Burglary vs. Robbery: What’s the Difference?
When talking about burglary and robbery, many people use these words interchangeably. However, in New York the legal definition of these terms shows they are two separate and distinct crimes. Here, we’ll discuss the difference, the different degrees of each, and the possible consequences of a conviction.
What is Burglary?
Burglary is defined under Penal Law Article 140. There are three different degrees: third degree (D non-violent felony), second degree (C violent felony) and first degree (B violent felony). A burglary must involve an entry into a building and an intent to commit a crime upon such entry. Whether the building is a home, or if the defendant is armed, injures a victim, or displays a weapon will change the degree of the offense.
Note that a burglary may be committed even when there is no physical breaking and entering. For example, someone who is invited into a home can still be charged with burglary if, after they’ve been in the home, they then remain unlawfully while intending to commit a crime.
Burglary also doesn’t necessarily involve theft. Many believe that the crime occurs when the perpetrator takes property after entering illegally. However, if the perpetrator intends to commit any crime – whether a theft, a sex crime, an assault, or any other type of crime – it can still be charged as a burglary.
Finally, burglary may be charged even if the intended theft or assault doesn’t occur. What matters is that the perpetrator intended to commit a crime after entering or remaining the premises unlawfully. For example, if a perpetrator enters a home unlawfully with intent to steal property, but he/she is scared off before stealing anything, the perpetrator can still be charged with burglary.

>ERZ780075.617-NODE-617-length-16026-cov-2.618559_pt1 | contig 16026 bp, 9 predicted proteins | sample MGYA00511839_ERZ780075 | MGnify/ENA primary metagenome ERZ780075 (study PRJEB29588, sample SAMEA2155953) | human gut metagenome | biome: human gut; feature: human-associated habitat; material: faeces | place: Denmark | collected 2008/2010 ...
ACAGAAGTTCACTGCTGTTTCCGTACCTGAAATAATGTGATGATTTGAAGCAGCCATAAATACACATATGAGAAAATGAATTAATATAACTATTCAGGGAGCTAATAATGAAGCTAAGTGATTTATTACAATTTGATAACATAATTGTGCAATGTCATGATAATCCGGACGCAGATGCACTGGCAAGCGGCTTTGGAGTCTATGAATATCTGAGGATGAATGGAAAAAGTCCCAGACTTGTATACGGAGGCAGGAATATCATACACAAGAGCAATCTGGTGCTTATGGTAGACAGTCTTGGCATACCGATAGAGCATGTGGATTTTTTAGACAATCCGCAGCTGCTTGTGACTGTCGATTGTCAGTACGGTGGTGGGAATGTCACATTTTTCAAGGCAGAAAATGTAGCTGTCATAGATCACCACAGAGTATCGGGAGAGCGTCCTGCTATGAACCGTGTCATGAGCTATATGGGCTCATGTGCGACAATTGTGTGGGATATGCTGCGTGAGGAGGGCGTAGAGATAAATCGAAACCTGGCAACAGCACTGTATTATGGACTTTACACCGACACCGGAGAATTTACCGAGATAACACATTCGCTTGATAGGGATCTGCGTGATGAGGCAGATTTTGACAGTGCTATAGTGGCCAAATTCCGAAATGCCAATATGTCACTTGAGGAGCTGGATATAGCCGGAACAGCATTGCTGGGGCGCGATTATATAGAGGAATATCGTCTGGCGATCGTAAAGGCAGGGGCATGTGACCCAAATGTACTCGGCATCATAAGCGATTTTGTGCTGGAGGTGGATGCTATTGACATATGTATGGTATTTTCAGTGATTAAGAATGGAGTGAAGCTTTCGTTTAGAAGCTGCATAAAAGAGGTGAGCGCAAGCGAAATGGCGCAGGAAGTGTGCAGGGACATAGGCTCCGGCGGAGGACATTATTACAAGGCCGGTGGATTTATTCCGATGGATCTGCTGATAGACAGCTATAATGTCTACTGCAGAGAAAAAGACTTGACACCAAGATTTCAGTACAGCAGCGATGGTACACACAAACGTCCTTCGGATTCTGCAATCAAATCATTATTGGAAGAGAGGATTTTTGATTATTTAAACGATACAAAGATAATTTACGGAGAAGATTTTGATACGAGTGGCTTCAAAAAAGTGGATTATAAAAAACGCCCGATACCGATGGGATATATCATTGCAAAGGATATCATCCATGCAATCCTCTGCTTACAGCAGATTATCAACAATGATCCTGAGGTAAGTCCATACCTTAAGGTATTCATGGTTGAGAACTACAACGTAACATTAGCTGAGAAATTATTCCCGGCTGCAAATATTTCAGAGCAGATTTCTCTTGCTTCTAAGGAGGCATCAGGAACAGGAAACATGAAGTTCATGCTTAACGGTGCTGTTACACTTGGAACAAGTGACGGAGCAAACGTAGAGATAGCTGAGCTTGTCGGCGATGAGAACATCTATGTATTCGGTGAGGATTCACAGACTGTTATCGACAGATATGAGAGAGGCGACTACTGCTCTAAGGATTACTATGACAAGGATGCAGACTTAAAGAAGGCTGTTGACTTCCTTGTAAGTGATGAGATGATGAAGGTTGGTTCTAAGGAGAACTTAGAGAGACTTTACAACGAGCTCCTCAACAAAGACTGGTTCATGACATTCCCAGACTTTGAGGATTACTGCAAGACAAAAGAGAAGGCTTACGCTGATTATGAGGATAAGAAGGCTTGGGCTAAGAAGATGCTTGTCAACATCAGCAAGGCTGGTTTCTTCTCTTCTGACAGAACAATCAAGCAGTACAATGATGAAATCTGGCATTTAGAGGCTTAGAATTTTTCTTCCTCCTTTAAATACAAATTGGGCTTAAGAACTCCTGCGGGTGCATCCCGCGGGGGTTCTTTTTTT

What is Robbery?
Robbery is defined under Penal Law Article 160. As with burglary, there are three different degrees: third degree (D non-violent felony), second degree (C violent felony) and first degree (B violent felony). Robbery is a face-to-face confrontation between the perpetrator and the victim. In involves instilling fear in and/or force against a victim before, during, or after the commission of a property crime.
Third degree robbery is the catch-all for when any property is forcibly stolen from a victim. Second degree robbery occurs when a perpetrator is aided by another person. It also occurs when a victim is physically injured, if a weapon is displayed, or if the property stolen is a vehicle. By comparison, first degree robbery is a much more grievous crime. It involves serious physical injury to a victim, or the use of a deadly weapon or dangerous instrument.
What are the Penalties?
Both burglary and robbery involve the possibility of a state prison sentence. An experienced criminal defense attorney can not only challenge the charges, but can also help mitigate the possible penalties.
Because burglary and robbery are felonies, sentencing may be enhanced if the defendant has prior felony convictions. The defendant may also be subject to enhanced sentences on future felony convictions.
- Penal Law Article 140
- Penal Law Article 160